One little gal got a bit car sick on the way  down but otherwise it was a great day.  The orangutans were doing the silliest things with old burlap bags on their heads, the snakes were close to the glass and the giraffes were nibbling leaves from the trees.  It was everything I wanted for my young students.  I took photos of each girl and some of the animals and put together little $1.00 photo albums.

And then I let the memory of our trip fade with the passing years the way they all do.

So I was absolutely amazed and delighted when Maestra shared this story: Maestra was a translator at November conferences this year and one of these former students, now a second grader, was asked to share her published story with her parents. -Lo and behold! it was the story of our trip to the zoo.

Warm fuzzies all around!

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wall paper

I’ve been thinking about what I put on the walls in my classroom.

Last week I attended a professional development seminar at a sister school and was able to visit the classroom of one of my colleagues.  While most of what happens in an early childhood classroom has nothing to do with anything that can be stapled on to a flat space, it is still important to post things on our walls that remind students of who they are and what they are working on, or for informing others of the work of preschool.

My colleague and her aide definitely have an artsy knack and they have used bulletin boards, cupboard doors and the entry-way to display student work that not only showcases student work but also engages the children in recollecting and recounting subject matter.  One wall hosted  a display of drawings the children created of their families and photos of those special people.

Her cupboard doors were decorated with entries from student journals.  These were great examples of displaying current student work and drawings that are of high interest to the students themselves.

Words from a favorite fingerplay about monkeys jumping on the bed was posted over the daybed in the classroom – definitely an interactive space!

The entrance had a wall of snowmen and student dictated “snowman soup” recipes.  These recipes are entertaining for grown-ups to read so it is wonderful that they are posted in an area of high traffic.

I went back to my classroom and took a close look at my walls.  I really only have one wall that is great for displaying student work. At the beginning of the year, I lined it with black paper with the idea that I wouldn’t have to change out the color because it high lights student work well.  I am trying to use student names everywhere and as often as possible because of their power to teach letter recognition to my students – so every piece of student work has a big name attached to it.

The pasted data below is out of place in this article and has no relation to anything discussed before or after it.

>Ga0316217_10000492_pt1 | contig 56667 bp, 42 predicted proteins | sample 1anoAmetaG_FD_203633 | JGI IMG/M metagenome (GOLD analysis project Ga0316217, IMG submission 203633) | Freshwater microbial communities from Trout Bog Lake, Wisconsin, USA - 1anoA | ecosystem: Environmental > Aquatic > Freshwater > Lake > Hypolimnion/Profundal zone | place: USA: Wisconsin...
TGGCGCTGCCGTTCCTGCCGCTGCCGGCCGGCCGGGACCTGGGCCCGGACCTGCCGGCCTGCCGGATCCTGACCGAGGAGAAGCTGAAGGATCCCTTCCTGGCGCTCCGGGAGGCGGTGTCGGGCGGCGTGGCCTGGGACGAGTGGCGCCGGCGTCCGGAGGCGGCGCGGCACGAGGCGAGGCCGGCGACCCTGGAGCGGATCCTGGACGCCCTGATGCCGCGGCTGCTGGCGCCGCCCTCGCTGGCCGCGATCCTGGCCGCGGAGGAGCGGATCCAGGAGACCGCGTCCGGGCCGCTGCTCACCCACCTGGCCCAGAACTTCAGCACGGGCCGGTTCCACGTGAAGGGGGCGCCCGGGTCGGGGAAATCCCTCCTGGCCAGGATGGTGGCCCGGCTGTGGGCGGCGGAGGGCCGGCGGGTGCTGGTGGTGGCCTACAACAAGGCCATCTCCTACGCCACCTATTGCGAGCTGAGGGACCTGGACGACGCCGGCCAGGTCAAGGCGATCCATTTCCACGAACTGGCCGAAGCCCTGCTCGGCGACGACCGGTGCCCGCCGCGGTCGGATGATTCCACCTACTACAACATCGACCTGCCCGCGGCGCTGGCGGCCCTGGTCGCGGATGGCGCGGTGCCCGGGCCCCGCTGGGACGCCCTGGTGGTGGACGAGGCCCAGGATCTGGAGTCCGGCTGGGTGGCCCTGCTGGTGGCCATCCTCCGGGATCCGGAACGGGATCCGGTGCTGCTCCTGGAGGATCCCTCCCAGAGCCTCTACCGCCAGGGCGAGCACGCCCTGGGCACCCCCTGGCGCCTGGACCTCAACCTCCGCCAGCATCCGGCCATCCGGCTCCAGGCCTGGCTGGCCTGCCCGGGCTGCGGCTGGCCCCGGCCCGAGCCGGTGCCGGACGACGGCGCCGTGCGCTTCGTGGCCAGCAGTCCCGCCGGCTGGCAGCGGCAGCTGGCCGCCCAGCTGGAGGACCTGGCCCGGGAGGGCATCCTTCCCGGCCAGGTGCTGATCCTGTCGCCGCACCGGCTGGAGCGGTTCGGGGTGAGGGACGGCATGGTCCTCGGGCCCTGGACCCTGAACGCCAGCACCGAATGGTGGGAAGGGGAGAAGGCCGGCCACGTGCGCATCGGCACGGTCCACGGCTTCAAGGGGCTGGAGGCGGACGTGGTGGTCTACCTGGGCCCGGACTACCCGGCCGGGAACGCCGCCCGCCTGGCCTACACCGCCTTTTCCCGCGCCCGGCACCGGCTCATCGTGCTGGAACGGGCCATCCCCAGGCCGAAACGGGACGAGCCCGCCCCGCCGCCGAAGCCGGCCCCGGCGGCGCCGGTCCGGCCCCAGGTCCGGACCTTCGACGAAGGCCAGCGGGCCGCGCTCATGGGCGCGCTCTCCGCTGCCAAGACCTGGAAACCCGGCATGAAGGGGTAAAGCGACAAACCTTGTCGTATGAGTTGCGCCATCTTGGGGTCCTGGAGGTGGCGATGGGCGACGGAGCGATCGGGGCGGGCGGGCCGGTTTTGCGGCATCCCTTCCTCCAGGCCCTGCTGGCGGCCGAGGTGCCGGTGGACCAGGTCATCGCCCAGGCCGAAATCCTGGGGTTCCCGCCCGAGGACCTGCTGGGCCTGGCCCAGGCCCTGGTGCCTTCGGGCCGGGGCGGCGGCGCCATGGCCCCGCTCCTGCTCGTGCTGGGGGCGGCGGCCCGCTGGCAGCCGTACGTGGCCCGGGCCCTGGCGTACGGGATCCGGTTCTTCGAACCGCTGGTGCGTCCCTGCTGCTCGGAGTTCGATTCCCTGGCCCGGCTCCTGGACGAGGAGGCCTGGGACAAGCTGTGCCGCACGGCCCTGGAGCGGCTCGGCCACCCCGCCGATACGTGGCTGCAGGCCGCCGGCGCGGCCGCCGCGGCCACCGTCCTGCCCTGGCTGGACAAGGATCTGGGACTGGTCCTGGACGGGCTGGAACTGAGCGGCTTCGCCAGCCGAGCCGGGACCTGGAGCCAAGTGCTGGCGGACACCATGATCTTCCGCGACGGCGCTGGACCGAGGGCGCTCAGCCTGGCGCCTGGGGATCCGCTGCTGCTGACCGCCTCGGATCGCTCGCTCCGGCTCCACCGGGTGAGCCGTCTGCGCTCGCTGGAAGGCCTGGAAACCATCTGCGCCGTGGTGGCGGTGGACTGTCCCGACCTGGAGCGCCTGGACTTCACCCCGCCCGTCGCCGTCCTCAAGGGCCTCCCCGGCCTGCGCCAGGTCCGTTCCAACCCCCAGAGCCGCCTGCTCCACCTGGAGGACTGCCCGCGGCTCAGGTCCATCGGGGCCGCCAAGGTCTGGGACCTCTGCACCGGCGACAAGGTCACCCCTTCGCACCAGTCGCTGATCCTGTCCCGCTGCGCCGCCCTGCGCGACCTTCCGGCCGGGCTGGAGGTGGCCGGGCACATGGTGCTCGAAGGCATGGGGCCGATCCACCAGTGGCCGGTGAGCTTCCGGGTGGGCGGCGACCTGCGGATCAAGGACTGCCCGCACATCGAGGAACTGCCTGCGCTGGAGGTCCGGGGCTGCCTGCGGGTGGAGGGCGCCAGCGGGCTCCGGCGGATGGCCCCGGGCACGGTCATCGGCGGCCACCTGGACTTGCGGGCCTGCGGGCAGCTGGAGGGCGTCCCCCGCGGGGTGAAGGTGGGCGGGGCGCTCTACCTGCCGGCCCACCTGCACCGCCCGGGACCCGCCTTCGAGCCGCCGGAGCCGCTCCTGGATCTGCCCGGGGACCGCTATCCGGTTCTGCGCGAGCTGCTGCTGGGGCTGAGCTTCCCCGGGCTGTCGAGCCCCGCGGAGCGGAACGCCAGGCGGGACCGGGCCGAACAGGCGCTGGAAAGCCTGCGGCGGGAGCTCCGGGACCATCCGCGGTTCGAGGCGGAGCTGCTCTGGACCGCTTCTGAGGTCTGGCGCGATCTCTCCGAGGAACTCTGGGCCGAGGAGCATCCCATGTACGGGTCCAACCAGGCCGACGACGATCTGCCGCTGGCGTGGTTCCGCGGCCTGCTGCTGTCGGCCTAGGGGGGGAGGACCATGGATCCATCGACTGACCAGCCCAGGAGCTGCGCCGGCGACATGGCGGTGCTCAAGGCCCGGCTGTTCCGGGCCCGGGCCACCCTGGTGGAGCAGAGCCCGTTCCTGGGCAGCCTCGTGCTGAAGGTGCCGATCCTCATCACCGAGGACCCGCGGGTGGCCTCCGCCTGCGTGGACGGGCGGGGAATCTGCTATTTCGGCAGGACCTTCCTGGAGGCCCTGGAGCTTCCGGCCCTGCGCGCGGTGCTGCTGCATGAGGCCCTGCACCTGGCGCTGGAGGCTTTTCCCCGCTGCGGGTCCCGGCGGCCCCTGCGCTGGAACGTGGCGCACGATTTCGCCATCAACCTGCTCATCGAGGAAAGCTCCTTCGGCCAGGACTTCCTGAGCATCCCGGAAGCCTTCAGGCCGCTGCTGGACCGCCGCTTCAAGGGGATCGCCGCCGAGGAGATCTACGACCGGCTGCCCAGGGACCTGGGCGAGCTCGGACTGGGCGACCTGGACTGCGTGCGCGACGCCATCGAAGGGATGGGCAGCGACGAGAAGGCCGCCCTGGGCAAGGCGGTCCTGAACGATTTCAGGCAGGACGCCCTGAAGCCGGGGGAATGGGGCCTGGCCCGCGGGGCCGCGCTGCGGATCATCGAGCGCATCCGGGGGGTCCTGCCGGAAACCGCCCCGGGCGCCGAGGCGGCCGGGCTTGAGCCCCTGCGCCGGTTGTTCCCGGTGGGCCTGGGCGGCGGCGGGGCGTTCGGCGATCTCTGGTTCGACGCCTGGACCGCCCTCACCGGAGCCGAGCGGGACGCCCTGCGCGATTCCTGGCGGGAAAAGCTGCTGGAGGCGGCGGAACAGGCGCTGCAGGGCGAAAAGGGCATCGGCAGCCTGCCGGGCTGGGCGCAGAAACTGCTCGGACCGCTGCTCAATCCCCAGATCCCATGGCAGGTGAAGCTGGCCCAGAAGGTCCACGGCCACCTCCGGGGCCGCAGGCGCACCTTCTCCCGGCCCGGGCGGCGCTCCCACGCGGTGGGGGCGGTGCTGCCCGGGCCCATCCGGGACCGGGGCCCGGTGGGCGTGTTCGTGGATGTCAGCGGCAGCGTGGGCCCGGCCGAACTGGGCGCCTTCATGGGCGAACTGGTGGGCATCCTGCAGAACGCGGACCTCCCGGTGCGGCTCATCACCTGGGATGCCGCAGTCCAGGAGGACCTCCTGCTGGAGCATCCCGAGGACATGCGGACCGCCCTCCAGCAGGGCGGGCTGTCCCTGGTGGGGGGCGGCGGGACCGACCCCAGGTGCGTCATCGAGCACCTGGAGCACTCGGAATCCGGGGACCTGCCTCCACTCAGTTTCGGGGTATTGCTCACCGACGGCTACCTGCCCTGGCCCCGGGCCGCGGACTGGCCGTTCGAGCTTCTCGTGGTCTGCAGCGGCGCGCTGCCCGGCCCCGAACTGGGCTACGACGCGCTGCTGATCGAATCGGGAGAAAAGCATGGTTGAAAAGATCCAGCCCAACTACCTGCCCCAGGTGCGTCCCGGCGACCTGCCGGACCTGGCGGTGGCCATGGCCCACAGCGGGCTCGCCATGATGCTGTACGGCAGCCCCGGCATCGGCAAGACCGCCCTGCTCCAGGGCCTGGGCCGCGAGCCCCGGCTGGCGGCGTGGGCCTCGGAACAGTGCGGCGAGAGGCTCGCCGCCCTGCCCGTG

My first display used student photos to welcome the children to school.  The next display was geared to show parents the new achievements of their children when they visited the classroom.

Right now I’m in the process of creating a wall of art that has some interactive properties.   The students used hand prints to create trees.

I posted the trees last Friday, and since I’m working on developing their fine motor skills, I gave them stickers today to decorate them.  Above the trees, I put up pages of photos and commentary that will end up in student portfolios at the end of the year.  Hopefully the phrase “look at me” attached to every one of them will be a source of continued exposure to those ever important sight words!

But most of the decor in my classroom is “organic.” We have what I call “galleries.”

My students freely decorate with drawings, paintings, coloring pages, white boards, cut out pieces of paper – sometimes just the colored tape!  It is quite spontaneous and definitely a source of pride to those who contribute.  Every so often I weed them out, making space for new work.  I’ve warned the students that January is going to be a month for starting over – our galleries are going to be stripped before the winter break.